Chancellor to face gloomy fiscal outlook in Budget

Chancellor Philip Hammond is set to be confronted by a gloomy fiscal outlook in Wednesday's Budget as forecasts are expected to unveil a growth downgrade and higher borrowing.

Monday, 20th November 2017, 6:00 am
Updated Tuesday, 12th December 2017, 1:03 pm
A fall in productivity levels would be a setback for Mr Hammond

The Office for Budget Responsibility (OBR) plans to cut its productivity growth predictions for the next five years - a move expected to hit Government tax receipts and drag on UK economic growth.

In October, the watchdog said its productivity downgrade would weaken the outlook for the UK’s public finances, diminishing the £26 billion headroom Mr Hammond had gained ahead of the autumn Budget.

Productivity, which increased by 0.9% between July to September, refers to the amount of work produced either per worker or per hour worked.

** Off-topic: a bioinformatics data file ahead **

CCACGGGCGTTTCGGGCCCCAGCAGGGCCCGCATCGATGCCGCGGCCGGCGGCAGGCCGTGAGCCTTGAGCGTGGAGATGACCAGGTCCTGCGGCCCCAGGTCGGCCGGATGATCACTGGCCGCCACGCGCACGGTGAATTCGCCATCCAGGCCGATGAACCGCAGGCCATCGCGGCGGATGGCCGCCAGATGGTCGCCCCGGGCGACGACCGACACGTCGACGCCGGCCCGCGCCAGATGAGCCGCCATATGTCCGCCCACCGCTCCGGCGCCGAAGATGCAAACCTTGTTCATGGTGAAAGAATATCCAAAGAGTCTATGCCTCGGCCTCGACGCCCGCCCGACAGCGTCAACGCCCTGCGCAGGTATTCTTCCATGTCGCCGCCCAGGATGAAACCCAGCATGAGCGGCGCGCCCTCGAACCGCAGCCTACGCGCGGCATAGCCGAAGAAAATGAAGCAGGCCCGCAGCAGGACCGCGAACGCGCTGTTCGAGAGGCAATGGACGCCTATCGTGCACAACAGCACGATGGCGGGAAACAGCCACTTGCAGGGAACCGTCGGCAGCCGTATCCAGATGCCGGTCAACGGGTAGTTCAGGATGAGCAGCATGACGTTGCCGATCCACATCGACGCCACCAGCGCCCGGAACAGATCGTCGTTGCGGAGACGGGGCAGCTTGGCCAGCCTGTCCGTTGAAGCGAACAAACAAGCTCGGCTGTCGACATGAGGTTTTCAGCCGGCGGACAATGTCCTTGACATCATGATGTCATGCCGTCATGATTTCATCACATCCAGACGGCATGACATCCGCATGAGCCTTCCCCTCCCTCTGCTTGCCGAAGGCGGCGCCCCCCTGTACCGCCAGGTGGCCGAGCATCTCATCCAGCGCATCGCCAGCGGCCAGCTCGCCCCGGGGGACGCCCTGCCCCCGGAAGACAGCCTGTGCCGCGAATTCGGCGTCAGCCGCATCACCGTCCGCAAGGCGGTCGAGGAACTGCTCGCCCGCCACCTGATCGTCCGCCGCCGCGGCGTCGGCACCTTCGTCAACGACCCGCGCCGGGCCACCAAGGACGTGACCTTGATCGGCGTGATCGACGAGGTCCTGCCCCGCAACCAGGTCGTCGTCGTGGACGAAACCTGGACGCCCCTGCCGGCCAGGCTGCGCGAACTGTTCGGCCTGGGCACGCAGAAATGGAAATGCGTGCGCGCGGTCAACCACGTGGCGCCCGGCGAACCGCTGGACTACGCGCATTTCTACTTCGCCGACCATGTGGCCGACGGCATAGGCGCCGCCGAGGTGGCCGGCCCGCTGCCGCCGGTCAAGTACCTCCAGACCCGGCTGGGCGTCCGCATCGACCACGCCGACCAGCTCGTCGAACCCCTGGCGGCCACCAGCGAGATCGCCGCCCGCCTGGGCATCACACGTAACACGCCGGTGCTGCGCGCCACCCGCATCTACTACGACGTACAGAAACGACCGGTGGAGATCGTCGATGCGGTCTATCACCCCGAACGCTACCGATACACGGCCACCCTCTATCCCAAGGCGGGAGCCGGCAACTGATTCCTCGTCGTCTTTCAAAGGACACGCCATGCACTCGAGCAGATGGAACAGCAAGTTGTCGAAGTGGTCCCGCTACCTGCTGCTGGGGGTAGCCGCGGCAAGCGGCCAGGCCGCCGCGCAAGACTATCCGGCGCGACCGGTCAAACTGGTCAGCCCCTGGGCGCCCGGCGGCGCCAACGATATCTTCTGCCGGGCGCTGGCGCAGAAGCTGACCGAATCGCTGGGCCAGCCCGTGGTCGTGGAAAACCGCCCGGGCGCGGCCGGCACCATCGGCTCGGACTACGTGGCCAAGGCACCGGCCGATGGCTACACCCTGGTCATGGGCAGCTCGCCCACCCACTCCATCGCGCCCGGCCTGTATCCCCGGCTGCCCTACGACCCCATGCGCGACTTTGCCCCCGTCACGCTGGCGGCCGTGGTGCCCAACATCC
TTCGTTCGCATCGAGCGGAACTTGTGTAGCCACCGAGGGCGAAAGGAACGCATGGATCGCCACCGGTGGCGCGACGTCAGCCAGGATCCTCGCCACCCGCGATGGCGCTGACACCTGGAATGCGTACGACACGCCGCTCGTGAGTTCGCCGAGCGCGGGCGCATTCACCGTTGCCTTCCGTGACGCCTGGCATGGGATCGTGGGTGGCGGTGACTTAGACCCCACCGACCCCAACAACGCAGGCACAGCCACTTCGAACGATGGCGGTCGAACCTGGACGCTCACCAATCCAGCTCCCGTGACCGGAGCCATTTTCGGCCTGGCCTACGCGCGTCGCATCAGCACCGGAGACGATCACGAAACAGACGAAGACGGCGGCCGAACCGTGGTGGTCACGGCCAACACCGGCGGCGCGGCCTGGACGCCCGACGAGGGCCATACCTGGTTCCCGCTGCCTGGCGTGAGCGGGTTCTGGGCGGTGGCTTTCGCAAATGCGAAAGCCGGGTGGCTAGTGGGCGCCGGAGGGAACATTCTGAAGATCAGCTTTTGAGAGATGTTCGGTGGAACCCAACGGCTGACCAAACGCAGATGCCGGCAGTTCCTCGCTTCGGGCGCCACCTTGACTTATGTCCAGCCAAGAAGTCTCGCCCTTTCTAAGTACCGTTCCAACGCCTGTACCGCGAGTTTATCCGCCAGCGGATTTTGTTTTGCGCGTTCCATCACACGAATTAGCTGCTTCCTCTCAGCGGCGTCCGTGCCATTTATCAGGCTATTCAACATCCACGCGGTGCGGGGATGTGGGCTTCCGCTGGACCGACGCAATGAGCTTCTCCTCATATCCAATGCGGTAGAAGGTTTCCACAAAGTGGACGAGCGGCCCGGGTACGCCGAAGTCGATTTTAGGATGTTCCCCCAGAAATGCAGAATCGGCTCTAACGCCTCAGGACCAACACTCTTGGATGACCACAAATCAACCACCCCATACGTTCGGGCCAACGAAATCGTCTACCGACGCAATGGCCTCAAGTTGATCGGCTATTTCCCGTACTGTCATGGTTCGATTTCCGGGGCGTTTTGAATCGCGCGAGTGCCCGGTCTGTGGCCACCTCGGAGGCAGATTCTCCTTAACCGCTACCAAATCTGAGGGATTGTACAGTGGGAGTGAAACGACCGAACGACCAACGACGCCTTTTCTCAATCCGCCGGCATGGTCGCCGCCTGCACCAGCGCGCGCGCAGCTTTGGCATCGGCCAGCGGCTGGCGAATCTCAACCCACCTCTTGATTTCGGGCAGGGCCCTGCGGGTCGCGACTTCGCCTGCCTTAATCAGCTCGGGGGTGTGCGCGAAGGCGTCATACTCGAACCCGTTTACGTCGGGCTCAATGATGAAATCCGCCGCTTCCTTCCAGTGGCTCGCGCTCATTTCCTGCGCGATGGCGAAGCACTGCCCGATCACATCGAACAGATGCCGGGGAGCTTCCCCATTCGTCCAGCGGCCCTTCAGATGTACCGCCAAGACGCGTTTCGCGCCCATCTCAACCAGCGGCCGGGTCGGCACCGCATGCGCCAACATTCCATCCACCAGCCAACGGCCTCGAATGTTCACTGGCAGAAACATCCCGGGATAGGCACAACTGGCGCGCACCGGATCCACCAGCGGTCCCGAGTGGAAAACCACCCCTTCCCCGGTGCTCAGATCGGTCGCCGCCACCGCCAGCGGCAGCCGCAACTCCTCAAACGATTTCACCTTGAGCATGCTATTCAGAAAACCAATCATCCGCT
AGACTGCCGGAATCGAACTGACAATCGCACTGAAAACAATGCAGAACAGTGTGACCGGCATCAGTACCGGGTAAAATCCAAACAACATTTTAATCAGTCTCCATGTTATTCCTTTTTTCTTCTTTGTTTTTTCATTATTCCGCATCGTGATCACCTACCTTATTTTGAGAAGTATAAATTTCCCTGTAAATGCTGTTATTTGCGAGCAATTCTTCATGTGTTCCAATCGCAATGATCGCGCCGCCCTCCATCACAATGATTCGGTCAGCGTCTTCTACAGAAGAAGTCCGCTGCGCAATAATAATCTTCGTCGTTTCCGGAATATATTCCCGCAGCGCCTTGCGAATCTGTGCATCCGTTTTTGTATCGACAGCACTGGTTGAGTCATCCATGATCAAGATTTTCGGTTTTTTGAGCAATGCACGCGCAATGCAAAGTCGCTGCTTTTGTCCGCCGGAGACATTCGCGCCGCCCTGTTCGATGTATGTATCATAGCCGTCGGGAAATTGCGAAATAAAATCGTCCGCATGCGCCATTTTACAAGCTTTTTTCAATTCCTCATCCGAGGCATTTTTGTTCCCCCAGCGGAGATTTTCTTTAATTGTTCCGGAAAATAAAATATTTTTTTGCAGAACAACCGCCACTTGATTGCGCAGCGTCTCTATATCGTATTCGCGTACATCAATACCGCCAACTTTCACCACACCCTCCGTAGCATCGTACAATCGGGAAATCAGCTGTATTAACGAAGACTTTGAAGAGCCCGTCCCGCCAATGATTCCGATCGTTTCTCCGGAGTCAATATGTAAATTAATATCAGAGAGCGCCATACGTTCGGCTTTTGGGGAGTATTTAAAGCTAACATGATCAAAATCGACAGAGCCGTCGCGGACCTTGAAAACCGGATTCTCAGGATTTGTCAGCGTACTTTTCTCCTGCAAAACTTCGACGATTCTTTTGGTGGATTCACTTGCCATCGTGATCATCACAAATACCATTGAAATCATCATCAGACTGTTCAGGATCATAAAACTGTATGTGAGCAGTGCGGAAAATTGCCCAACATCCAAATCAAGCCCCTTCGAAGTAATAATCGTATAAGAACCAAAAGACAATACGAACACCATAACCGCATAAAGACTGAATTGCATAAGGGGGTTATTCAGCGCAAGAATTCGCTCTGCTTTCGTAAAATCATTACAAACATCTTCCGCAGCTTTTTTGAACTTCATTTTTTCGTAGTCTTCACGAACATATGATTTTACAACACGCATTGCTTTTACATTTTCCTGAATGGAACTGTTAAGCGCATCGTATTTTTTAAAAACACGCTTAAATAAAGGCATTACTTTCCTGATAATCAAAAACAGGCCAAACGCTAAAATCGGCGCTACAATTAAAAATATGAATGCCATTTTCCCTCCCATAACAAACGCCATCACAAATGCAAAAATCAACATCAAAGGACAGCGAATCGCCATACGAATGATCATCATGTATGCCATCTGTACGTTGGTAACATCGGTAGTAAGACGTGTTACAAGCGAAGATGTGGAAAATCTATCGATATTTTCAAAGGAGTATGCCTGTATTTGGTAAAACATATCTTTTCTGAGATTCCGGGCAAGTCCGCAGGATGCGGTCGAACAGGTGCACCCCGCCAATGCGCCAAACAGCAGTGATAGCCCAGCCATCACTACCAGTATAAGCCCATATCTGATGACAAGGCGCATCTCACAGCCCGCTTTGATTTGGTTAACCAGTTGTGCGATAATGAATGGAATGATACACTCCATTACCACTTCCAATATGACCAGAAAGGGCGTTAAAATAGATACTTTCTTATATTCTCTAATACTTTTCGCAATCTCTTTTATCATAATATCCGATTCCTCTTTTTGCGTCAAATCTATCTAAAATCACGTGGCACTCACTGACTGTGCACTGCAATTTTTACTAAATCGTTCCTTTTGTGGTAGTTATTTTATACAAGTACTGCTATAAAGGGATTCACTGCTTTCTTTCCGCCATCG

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Howard Archer, EY ITEM Club’s chief economic adviser, said the productivity cut would be a “major fly in the ointment” for Mr Hammond.

He said: “The OBR has repeatedly assumed in recent years that there will be a marked pick-up in the UK’s productivity performance and this has failed to materialise.

“Consequently, the OBR has now come to the conclusion that some of the temporary factors that it believed were holding back productivity are having a permanent impact.

“It therefore seems probable that the OBR will reduce its GDP (gross domestic product) growth forecasts for the UK and appreciably lift its budget deficit projections.”

In March, the OBR revised up its GDP outlook for this year from 1.4% to 2%, but downgraded next year’s growth from 1.7% to 1.6% and 2019 from 2.1% to 1.7%, before predicting 1.9% growth in 2020 and 2% in 2021.